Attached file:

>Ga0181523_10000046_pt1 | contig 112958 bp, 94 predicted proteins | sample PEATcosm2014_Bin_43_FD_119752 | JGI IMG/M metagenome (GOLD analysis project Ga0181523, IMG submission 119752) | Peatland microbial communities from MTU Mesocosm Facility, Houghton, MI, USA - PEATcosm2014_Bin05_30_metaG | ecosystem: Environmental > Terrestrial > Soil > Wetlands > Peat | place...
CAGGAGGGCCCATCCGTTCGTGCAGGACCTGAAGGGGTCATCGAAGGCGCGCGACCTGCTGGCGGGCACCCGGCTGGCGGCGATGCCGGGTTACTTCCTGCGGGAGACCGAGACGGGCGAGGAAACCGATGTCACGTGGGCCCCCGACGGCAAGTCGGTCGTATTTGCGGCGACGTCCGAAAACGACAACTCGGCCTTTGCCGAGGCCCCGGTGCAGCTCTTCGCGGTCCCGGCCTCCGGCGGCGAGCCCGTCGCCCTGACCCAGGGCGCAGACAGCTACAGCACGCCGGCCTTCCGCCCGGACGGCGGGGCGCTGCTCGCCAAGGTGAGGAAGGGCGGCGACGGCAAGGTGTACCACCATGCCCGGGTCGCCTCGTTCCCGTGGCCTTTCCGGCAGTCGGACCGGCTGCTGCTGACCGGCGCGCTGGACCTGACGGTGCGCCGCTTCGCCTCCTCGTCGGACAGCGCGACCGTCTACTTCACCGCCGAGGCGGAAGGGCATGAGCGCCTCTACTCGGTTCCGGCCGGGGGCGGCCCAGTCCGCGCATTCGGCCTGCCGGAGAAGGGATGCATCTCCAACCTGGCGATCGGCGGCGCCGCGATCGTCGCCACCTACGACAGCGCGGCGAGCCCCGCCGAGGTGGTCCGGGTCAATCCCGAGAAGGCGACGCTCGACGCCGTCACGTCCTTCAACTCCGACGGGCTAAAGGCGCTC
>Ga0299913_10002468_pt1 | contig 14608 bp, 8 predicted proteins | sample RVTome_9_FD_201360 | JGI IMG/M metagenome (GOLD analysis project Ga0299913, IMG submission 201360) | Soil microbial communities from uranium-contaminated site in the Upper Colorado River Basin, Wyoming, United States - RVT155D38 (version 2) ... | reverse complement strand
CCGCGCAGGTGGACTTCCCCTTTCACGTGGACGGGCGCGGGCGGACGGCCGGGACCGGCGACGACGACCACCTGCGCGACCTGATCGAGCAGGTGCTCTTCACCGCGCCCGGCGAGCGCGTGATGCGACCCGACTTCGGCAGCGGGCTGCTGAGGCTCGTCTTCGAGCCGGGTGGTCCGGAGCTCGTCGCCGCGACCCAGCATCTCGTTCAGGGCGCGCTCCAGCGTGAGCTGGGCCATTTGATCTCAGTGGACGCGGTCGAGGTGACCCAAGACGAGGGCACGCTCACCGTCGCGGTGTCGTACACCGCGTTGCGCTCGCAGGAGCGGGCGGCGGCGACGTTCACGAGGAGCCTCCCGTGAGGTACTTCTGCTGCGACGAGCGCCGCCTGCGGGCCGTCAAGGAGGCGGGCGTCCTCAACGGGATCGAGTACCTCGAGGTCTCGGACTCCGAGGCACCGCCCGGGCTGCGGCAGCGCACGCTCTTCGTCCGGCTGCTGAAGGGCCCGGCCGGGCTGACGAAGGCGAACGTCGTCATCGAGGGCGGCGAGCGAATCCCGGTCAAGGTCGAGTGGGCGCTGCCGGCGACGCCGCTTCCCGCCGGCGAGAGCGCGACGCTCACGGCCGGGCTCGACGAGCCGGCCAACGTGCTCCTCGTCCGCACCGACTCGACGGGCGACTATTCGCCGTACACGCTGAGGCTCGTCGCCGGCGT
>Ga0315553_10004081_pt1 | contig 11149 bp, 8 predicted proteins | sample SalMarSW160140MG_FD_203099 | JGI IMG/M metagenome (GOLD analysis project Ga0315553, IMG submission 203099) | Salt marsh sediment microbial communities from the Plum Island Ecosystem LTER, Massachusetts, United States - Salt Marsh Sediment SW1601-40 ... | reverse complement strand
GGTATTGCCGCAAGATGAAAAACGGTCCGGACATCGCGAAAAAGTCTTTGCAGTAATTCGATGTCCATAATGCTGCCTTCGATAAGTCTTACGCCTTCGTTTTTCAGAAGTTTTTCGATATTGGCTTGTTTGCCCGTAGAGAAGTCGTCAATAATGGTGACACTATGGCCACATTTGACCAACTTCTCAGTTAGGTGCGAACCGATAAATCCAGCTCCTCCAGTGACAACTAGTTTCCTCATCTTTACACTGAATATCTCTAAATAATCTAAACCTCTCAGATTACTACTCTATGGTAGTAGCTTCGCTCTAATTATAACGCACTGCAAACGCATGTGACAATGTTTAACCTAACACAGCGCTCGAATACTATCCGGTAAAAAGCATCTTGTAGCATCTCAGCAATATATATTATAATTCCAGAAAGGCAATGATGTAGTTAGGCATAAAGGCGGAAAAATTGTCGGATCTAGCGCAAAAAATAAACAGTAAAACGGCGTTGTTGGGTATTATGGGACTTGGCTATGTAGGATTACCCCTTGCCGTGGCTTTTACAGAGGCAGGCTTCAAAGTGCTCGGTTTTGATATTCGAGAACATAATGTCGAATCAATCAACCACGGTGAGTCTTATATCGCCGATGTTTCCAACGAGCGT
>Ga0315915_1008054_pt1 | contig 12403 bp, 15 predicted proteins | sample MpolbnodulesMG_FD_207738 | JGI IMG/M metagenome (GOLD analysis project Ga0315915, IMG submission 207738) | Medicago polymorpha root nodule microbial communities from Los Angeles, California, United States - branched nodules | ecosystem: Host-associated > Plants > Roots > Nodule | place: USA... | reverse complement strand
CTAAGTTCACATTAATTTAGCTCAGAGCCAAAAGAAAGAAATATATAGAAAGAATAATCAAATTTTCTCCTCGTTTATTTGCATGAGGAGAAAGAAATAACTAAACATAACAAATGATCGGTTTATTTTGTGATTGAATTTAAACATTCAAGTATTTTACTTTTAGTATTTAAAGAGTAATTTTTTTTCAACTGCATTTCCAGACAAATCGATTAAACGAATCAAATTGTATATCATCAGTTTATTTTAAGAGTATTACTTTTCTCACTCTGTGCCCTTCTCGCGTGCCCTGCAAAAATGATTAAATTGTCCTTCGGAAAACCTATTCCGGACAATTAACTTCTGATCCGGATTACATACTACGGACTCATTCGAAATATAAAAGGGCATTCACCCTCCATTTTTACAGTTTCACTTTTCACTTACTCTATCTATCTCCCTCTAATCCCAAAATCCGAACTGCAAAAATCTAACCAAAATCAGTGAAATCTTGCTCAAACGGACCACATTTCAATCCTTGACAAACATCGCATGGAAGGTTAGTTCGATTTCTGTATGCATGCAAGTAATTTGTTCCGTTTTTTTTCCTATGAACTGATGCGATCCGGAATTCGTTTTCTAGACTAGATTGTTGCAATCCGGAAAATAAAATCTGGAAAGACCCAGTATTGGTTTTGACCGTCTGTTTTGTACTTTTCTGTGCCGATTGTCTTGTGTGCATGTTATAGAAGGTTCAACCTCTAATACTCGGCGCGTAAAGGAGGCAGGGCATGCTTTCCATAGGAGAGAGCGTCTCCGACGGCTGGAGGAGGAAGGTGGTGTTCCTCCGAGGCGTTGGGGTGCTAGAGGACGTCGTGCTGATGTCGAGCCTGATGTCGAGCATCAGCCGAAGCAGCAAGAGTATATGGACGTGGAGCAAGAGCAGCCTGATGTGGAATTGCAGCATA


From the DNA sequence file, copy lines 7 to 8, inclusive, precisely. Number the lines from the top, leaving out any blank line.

>Ga0315915_1008054_pt1 | contig 12403 bp, 15 predicted proteins | sample MpolbnodulesMG_FD_207738 | JGI IMG/M metagenome (GOLD analysis project Ga0315915, IMG submission 207738) | Medicago polymorpha root nodule microbial communities from Los Angeles, California, United States - branched nodules | ecosystem: Host-associated > Plants > Roots > Nodule | place: USA... | reverse complement strand
CTAAGTTCACATTAATTTAGCTCAGAGCCAAAAGAAAGAAATATATAGAAAGAATAATCAAATTTTCTCCTCGTTTATTTGCATGAGGAGAAAGAAATAACTAAACATAACAAATGATCGGTTTATTTTGTGATTGAATTTAAACATTCAAGTATTTTACTTTTAGTATTTAAAGAGTAATTTTTTTTCAACTGCATTTCCAGACAAATCGATTAAACGAATCAAATTGTATATCATCAGTTTATTTTAAGAGTATTACTTTTCTCACTCTGTGCCCTTCTCGCGTGCCCTGCAAAAATGATTAAATTGTCCTTCGGAAAACCTATTCCGGACAATTAACTTCTGATCCGGATTACATACTACGGACTCATTCGAAATATAAAAGGGCATTCACCCTCCATTTTTACAGTTTCACTTTTCACTTACTCTATCTATCTCCCTCTAATCCCAAAATCCGAACTGCAAAAATCTAACCAAAATCAGTGAAATCTTGCTCAAACGGACCACATTTCAATCCTTGACAAACATCGCATGGAAGGTTAGTTCGATTTCTGTATGCATGCAAGTAATTTGTTCCGTTTTTTTTCCTATGAACTGATGCGATCCGGAATTCGTTTTCTAGACTAGATTGTTGCAATCCGGAAAATAAAATCTGGAAAGACCCAGTATTGGTTTTGACCGTCTGTTTTGTACTTTTCTGTGCCGATTGTCTTGTGTGCATGTTATAGAAGGTTCAACCTCTAATACTCGGCGCGTAAAGGAGGCAGGGCATGCTTTCCATAGGAGAGAGCGTCTCCGACGGCTGGAGGAGGAAGGTGGTGTTCCTCCGAGGCGTTGGGGTGCTAGAGGACGTCGTGCTGATGTCGAGCCTGATGTCGAGCATCAGCCGAAGCAGCAAGAGTATATGGACGTGGAGCAAGAGCAGCCTGATGTGGAATTGCAGCATA